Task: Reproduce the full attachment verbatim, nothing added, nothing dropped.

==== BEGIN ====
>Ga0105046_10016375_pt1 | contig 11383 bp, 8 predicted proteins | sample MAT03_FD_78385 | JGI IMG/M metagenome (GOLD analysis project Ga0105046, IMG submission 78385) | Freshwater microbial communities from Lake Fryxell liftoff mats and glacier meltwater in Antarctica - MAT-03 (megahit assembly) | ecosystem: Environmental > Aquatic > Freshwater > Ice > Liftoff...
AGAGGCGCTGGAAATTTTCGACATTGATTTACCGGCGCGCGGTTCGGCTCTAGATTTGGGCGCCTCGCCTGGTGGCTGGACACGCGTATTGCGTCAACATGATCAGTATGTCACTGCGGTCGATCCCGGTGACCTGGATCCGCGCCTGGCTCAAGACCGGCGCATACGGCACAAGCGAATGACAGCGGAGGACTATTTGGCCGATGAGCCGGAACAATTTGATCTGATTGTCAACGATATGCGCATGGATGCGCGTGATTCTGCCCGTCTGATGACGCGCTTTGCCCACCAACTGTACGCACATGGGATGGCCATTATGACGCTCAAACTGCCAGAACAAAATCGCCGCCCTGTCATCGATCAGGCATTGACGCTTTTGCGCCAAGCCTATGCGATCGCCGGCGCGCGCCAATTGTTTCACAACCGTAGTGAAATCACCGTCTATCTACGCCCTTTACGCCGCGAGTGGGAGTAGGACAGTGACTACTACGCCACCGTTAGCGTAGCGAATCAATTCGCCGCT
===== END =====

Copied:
>Ga0105046_10016375_pt1 | contig 11383 bp, 8 predicted proteins | sample MAT03_FD_78385 | JGI IMG/M metagenome (GOLD analysis project Ga0105046, IMG submission 78385) | Freshwater microbial communities from Lake Fryxell liftoff mats and glacier meltwater in Antarctica - MAT-03 (megahit assembly) | ecosystem: Environmental > Aquatic > Freshwater > Ice > Liftoff...
AGAGGCGCTGGAAATTTTCGACATTGATTTACCGGCGCGCGGTTCGGCTCTAGATTTGGGCGCCTCGCCTGGTGGCTGGACACGCGTATTGCGTCAACATGATCAGTATGTCACTGCGGTCGATCCCGGTGACCTGGATCCGCGCCTGGCTCAAGACCGGCGCATACGGCACAAGCGAATGACAGCGGAGGACTATTTGGCCGATGAGCCGGAACAATTTGATCTGATTGTCAACGATATGCGCATGGATGCGCGTGATTCTGCCCGTCTGATGACGCGCTTTGCCCACCAACTGTACGCACATGGGATGGCCATTATGACGCTCAAACTGCCAGAACAAAATCGCCGCCCTGTCATCGATCAGGCATTGACGCTTTTGCGCCAAGCCTATGCGATCGCCGGCGCGCGCCAATTGTTTCACAACCGTAGTGAAATCACCGTCTATCTACGCCCTTTACGCCGCGAGTGGGAGTAGGACAGTGACTACTACGCCACCGTTAGCGTAGCGAATCAATTCGCCGCT